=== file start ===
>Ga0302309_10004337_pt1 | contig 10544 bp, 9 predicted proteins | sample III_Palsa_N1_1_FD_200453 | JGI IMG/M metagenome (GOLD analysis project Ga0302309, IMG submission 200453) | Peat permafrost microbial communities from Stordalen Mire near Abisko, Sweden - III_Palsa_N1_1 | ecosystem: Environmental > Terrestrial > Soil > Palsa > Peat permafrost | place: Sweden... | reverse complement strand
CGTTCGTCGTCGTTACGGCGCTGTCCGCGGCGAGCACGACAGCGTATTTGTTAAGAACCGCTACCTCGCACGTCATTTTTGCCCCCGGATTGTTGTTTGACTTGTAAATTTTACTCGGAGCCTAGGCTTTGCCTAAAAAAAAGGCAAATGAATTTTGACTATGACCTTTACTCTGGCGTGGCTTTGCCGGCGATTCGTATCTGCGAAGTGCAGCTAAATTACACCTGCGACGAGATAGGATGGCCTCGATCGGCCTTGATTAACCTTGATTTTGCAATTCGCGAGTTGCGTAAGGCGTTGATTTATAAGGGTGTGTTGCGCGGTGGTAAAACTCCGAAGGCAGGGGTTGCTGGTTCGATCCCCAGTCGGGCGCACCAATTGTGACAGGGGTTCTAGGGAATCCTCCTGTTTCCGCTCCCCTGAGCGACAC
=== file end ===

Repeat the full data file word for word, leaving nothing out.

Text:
>Ga0302309_10004337_pt1 | contig 10544 bp, 9 predicted proteins | sample III_Palsa_N1_1_FD_200453 | JGI IMG/M metagenome (GOLD analysis project Ga0302309, IMG submission 200453) | Peat permafrost microbial communities from Stordalen Mire near Abisko, Sweden - III_Palsa_N1_1 | ecosystem: Environmental > Terrestrial > Soil > Palsa > Peat permafrost | place: Sweden... | reverse complement strand
CGTTCGTCGTCGTTACGGCGCTGTCCGCGGCGAGCACGACAGCGTATTTGTTAAGAACCGCTACCTCGCACGTCATTTTTGCCCCCGGATTGTTGTTTGACTTGTAAATTTTACTCGGAGCCTAGGCTTTGCCTAAAAAAAAGGCAAATGAATTTTGACTATGACCTTTACTCTGGCGTGGCTTTGCCGGCGATTCGTATCTGCGAAGTGCAGCTAAATTACACCTGCGACGAGATAGGATGGCCTCGATCGGCCTTGATTAACCTTGATTTTGCAATTCGCGAGTTGCGTAAGGCGTTGATTTATAAGGGTGTGTTGCGCGGTGGTAAAACTCCGAAGGCAGGGGTTGCTGGTTCGATCCCCAGTCGGGCGCACCAATTGTGACAGGGGTTCTAGGGAATCCTCCTGTTTCCGCTCCCCTGAGCGACAC